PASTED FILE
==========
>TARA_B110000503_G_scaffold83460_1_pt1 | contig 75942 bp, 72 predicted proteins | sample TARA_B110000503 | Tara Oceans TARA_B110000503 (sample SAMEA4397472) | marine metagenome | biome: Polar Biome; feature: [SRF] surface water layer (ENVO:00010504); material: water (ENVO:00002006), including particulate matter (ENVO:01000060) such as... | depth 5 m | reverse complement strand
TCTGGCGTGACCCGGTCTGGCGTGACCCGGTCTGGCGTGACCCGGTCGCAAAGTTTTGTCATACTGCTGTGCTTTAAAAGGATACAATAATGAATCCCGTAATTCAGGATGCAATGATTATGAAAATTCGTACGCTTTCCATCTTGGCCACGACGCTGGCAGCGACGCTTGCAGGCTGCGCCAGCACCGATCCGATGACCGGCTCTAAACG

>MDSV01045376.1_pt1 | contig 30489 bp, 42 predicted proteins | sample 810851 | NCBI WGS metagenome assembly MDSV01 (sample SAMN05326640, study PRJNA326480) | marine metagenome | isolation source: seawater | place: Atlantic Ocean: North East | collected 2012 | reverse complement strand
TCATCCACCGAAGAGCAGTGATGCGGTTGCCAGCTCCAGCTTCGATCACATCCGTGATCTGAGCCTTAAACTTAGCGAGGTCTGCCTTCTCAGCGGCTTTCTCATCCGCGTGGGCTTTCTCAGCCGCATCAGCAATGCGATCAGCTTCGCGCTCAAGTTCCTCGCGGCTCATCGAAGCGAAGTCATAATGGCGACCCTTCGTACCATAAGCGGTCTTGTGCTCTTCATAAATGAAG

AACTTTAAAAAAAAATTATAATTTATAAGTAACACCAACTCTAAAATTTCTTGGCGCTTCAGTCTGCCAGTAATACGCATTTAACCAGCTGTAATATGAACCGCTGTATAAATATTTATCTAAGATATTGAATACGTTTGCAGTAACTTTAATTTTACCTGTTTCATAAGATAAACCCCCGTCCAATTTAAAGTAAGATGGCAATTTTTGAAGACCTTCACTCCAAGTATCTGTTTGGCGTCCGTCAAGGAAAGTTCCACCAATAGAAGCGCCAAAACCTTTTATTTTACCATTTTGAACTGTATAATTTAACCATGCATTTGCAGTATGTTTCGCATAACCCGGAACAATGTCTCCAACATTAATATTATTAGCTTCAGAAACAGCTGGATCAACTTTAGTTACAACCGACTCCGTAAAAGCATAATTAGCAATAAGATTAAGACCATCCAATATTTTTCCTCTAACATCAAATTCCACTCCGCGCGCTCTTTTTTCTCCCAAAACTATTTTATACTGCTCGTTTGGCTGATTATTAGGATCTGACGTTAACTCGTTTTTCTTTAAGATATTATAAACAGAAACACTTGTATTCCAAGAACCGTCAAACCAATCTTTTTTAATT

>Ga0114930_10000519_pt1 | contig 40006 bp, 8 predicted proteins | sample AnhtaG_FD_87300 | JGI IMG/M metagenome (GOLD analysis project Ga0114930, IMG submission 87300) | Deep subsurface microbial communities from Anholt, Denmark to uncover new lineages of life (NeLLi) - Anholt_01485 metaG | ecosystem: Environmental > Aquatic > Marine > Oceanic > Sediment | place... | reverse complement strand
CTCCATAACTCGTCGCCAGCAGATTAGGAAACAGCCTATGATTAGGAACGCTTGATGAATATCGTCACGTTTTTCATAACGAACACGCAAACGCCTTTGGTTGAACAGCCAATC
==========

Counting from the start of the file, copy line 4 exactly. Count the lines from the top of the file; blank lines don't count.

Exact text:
TCATCCACCGAAGAGCAGTGATGCGGTTGCCAGCTCCAGCTTCGATCACATCCGTGATCTGAGCCTTAAACTTAGCGAGGTCTGCCTTCTCAGCGGCTTTCTCATCCGCGTGGGCTTTCTCAGCCGCATCAGCAATGCGATCAGCTTCGCGCTCAAGTTCCTCGCGGCTCATCGAAGCGAAGTCATAATGGCGACCCTTCGTACCATAAGCGGTCTTGTGCTCTTCATAAATGAAG